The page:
Nearly everything Trump just said about Puerto Rico is wrong.
FBI director: White nationalist violence is a "persistent, pervasive
threat". Related: Weiyi Cai/Simone Landon:
Attacks by white extremists are growing. So are their connections.
Barack Obama warns against a "circular firing squad" over ideological
purity in politics: Sounds like Obama is attacking the left, once
again counseling compromises that ultimately prove ineffective, but
his centrist-neoliberal allies are every bit as ideological, and if
anything have more experience in using their spite against the left
to make sure even their lame compromises rarely change anything. I'm
reminded how John Lewis refused to purge Communists from the UMW,
because he appreciated that they were the union's most passionate and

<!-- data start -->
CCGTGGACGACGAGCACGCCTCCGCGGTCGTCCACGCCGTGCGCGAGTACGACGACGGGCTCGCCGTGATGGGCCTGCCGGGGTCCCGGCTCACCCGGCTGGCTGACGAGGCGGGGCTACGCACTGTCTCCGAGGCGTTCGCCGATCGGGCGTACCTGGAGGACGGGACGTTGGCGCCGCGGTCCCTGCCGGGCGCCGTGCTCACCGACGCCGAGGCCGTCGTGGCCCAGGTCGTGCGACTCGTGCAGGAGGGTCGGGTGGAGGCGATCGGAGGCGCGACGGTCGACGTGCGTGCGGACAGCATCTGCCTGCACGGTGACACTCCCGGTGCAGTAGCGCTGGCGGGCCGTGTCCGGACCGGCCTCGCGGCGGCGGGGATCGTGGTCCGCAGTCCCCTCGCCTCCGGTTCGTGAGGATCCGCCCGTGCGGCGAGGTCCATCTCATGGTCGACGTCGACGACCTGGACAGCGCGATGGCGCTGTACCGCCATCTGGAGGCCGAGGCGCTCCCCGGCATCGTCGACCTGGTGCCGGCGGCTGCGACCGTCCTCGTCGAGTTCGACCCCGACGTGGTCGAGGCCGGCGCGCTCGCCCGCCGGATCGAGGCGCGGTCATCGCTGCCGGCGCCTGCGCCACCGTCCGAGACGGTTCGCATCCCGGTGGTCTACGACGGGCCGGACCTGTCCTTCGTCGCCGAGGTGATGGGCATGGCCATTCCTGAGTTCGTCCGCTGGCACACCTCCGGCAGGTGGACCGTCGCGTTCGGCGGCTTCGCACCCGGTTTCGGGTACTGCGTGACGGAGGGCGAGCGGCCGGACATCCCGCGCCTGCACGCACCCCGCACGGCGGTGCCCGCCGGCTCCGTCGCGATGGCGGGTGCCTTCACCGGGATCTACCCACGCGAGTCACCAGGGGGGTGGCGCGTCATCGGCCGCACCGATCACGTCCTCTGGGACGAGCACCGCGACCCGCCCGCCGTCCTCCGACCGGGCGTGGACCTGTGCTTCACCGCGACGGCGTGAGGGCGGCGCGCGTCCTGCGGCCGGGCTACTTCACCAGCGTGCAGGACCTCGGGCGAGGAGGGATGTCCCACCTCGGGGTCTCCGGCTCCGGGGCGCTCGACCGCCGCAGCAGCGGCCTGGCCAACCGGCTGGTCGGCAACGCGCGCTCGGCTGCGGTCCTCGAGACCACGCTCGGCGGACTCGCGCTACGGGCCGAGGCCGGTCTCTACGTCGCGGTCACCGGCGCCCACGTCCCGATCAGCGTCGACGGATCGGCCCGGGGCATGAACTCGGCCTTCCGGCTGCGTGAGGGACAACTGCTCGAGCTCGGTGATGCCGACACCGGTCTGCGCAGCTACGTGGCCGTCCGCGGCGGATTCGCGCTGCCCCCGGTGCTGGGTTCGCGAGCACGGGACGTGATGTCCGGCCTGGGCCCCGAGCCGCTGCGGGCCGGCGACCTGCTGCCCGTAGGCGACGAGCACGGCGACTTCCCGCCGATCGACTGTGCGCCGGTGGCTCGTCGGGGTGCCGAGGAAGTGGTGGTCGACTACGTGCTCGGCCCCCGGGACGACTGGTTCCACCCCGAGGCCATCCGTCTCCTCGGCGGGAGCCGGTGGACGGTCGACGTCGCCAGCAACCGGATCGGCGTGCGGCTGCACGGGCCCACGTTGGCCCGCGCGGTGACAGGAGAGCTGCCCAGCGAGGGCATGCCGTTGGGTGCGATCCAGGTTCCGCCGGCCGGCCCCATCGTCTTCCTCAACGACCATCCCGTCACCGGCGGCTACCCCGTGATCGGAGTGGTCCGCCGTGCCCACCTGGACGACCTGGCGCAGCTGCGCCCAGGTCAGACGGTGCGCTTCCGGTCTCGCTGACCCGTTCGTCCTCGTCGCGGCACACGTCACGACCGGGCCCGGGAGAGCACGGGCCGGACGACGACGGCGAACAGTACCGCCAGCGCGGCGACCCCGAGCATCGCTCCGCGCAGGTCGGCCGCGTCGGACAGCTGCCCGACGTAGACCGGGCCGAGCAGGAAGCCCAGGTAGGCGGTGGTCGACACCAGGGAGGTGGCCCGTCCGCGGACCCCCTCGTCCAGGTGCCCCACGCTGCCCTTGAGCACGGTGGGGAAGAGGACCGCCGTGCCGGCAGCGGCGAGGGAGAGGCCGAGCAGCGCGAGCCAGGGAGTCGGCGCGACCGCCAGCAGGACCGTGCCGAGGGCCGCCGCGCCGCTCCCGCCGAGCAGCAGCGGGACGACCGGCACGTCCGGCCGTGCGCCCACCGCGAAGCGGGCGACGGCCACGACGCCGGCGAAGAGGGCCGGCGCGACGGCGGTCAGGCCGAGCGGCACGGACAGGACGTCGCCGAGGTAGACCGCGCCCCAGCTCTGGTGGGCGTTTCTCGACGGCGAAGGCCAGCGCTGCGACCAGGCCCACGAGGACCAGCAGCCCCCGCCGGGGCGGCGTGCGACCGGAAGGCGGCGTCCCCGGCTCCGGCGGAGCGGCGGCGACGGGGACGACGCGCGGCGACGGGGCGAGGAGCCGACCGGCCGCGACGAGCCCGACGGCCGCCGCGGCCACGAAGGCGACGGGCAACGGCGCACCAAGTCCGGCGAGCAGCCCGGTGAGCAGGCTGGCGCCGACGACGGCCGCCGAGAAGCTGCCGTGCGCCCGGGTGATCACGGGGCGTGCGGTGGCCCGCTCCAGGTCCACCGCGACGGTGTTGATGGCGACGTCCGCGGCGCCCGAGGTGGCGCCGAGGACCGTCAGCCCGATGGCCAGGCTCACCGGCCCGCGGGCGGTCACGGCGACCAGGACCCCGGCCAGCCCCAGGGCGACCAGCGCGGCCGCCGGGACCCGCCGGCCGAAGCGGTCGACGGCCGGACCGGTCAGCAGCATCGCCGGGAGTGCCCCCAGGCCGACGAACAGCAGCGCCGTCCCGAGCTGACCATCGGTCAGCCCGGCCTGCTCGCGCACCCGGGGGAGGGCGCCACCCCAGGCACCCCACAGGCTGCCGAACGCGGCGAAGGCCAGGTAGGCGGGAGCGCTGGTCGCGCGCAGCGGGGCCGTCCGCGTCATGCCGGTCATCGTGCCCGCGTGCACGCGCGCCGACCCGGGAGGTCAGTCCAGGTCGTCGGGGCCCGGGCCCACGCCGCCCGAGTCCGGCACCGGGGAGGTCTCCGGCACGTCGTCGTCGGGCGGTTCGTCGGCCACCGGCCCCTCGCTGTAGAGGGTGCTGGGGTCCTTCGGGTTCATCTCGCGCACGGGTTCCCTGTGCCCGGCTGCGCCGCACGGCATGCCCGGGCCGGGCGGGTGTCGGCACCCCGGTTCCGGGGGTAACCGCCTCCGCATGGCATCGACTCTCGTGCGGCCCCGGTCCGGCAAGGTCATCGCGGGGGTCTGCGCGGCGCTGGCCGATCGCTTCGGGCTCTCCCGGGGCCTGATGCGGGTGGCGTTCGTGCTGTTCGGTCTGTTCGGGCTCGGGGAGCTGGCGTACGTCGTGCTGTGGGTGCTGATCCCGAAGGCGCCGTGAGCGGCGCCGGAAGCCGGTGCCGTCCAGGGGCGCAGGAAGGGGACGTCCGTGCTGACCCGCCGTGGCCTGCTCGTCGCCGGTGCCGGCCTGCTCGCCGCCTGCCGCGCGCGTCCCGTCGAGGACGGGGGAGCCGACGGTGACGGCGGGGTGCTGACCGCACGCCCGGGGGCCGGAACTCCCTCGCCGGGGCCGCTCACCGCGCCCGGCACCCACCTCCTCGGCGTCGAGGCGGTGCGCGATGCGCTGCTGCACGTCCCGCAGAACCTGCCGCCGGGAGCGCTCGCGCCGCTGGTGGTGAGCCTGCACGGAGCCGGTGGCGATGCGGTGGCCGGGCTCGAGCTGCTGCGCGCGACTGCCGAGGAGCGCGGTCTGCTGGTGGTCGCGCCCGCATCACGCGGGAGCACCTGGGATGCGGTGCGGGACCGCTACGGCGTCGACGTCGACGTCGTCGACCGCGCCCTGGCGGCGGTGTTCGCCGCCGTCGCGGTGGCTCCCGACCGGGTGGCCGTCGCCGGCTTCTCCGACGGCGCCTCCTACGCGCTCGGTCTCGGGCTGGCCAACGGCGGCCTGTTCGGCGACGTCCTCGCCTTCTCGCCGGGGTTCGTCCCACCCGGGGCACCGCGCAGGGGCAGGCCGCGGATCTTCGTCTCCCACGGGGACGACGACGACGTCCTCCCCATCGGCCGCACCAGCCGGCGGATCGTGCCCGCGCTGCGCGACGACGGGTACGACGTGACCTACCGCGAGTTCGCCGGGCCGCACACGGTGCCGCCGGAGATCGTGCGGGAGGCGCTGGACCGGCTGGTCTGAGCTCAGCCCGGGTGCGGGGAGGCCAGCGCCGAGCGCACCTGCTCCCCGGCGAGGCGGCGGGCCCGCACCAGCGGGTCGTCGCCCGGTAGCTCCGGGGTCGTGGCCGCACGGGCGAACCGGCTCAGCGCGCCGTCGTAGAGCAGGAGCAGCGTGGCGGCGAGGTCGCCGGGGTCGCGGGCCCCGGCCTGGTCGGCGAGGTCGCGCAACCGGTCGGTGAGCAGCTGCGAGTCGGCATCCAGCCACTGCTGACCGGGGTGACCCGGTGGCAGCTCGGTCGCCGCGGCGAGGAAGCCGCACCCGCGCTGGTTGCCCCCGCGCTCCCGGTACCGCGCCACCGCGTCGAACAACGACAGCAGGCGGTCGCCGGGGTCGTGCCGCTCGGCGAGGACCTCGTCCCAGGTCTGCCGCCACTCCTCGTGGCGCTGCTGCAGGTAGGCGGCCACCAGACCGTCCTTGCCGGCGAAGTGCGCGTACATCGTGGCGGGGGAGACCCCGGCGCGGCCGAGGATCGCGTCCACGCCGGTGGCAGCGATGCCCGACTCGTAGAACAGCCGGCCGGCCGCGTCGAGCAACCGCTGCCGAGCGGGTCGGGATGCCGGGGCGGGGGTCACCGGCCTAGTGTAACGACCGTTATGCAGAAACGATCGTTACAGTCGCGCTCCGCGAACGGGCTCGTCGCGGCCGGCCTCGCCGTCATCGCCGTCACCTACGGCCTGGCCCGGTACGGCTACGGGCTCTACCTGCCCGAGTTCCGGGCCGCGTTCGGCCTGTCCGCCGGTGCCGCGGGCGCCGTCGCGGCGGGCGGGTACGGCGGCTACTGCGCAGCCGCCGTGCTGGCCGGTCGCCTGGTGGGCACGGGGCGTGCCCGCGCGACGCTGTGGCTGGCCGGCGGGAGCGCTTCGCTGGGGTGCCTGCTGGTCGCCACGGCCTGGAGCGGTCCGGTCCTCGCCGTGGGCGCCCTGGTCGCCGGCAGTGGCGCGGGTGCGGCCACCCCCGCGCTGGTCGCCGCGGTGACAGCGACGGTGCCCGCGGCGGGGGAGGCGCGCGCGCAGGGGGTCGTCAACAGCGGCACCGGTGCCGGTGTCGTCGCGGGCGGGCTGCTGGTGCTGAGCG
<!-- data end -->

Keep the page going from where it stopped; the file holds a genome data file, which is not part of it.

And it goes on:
effective organizers. The centrists need to realize that they need
the left in order to attain anything significant once they've worked
their compromises. And as the article shows, left-leaning polticians
aren't actually doing things to undermine party unity -- other than
making solid policy proposals and arguing them on their merits. Obama,
on the other hand, is showing himself to be irrelevant. Some may feel
nostalgic for his basic competence and his devotion to the threadbare
pieties of Americanism, but as a politician you have to judge him on
his inability to deliver the change he campaigned for and his failure
to build a party that could protect, sustain, and extend even his most
Congress passes historic resolution to end US support for Saudi-led war
David M Halbfinger:
If you've followed Israeli elections, you may have noticed that since
the late 1970s, the only time Israeli politics have shifted left was when